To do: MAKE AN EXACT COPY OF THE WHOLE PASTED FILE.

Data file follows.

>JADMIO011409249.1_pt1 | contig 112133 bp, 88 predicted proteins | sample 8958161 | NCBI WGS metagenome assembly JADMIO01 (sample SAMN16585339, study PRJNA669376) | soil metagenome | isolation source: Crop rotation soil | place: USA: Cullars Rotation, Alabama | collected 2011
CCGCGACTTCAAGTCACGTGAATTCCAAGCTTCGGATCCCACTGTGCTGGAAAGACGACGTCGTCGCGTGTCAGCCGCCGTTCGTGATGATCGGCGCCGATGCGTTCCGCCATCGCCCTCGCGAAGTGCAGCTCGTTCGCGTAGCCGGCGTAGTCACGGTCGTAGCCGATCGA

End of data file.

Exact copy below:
>JADMIO011409249.1_pt1 | contig 112133 bp, 88 predicted proteins | sample 8958161 | NCBI WGS metagenome assembly JADMIO01 (sample SAMN16585339, study PRJNA669376) | soil metagenome | isolation source: Crop rotation soil | place: USA: Cullars Rotation, Alabama | collected 2011
CCGCGACTTCAAGTCACGTGAATTCCAAGCTTCGGATCCCACTGTGCTGGAAAGACGACGTCGTCGCGTGTCAGCCGCCGTTCGTGATGATCGGCGCCGATGCGTTCCGCCATCGCCCTCGCGAAGTGCAGCTCGTTCGCGTAGCCGGCGTAGTCACGGTCGTAGCCGATCGA